rioting laws in california

These days, it seems like every time you turn on the news, you encounter a story about a riot. Major cities throughout the United States are dealing with the fallout from riots. While everyone knows that riots are frightening and illegal, few of us understand what the legal ramifications are of getting caught in the middle of a riot.

If you’re upset about something, you have the right to start and/or participate in a protest. The catch is that for the protest to remain legal it has to be peaceful. You aren’t allowed to do anything that could be perceived as violent nor are you allowed to encourage others to participate in committing violence. The moment you do either of those things, you’re violating the law.

If you incite a riot in California you’re breaking California Penal Code 404.6 PC. You’ll violate this law whenever you:

  • Are actively engaged in a riot
  • Engage in acts of violence or force during a riot
  • Commit an act that results in property damage or results in burned property

It’s important to note that even if you didn’t attend the riot or you left before the police appear on the scene, you can still be charged. If the police learn that you knowingly engaged in behavior that inspired others to riot, you’ll be charged.

If you are convicted of rioting in California, you can be sentenced to a full year in county jail and be required to pay a $1,000 fine.

If you’re arrested for rioting, inciting a riot charges will likely be only one of the things you’ll have to worry about. In most cases, additional charges will be filed. These often include:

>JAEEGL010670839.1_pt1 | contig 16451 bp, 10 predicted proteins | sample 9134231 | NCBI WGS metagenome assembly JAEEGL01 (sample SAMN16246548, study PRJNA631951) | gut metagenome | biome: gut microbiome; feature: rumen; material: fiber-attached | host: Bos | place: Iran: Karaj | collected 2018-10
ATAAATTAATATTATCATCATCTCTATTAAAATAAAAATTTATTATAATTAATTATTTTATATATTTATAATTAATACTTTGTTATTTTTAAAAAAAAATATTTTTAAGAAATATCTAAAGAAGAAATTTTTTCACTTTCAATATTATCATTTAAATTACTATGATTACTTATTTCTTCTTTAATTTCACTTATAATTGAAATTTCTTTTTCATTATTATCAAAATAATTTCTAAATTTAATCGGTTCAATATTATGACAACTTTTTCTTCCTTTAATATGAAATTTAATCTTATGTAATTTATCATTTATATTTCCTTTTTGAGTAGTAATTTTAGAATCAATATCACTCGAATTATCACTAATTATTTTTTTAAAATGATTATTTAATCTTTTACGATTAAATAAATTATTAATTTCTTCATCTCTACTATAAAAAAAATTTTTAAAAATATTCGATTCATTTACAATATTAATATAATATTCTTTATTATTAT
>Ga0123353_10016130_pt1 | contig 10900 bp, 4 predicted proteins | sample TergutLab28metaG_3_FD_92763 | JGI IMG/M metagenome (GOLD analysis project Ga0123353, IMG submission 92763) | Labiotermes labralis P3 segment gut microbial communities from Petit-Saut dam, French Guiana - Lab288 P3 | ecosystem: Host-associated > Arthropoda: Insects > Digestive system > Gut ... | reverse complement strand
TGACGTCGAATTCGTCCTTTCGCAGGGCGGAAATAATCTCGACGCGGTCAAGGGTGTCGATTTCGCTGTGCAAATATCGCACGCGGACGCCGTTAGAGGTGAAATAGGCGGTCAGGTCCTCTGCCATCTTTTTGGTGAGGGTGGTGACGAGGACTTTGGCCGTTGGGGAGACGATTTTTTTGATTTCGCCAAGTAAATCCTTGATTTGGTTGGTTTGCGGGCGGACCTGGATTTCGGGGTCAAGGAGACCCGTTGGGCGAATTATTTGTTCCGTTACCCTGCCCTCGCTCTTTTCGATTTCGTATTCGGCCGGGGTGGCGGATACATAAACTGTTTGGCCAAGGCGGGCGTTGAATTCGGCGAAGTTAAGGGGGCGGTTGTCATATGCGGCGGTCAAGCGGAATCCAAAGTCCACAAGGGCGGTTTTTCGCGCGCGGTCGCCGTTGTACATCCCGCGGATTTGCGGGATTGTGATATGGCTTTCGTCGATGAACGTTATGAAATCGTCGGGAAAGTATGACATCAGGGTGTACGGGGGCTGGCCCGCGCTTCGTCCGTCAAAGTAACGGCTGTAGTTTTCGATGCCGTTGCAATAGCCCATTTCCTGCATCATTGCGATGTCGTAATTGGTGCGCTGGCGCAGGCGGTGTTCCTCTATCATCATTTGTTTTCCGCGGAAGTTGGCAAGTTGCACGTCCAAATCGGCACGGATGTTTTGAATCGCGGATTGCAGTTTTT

• Property damage charges
  • Resisting arrest charges
  • Disorderly conduct
  • Refusal to disperse charges
  • Disturbing the peace
  • Unlawful assembly
  • Participation in a riot
  • Assault

If someone is killed during the riot, you could find yourself facing manslaughter, murder, and/or accessory to murder charges.

In addition to legal charges, you’ll likely be named as the defendant in any civil property damage case that makes it to court. Even if the property owner doesn’t file a lawsuit, their insurance company likely will.

If you’re attending or organizing a protest, pay careful attention to the overall mood of the participants. If you sense things are getting heated, do whatever you can to calm the situation. If you’re unable to stop the situation from escalating, at least make an effort to work with any law enforcement officers who are present. Your cooperation could be the ticket to proving that you never intended for things to get out of control.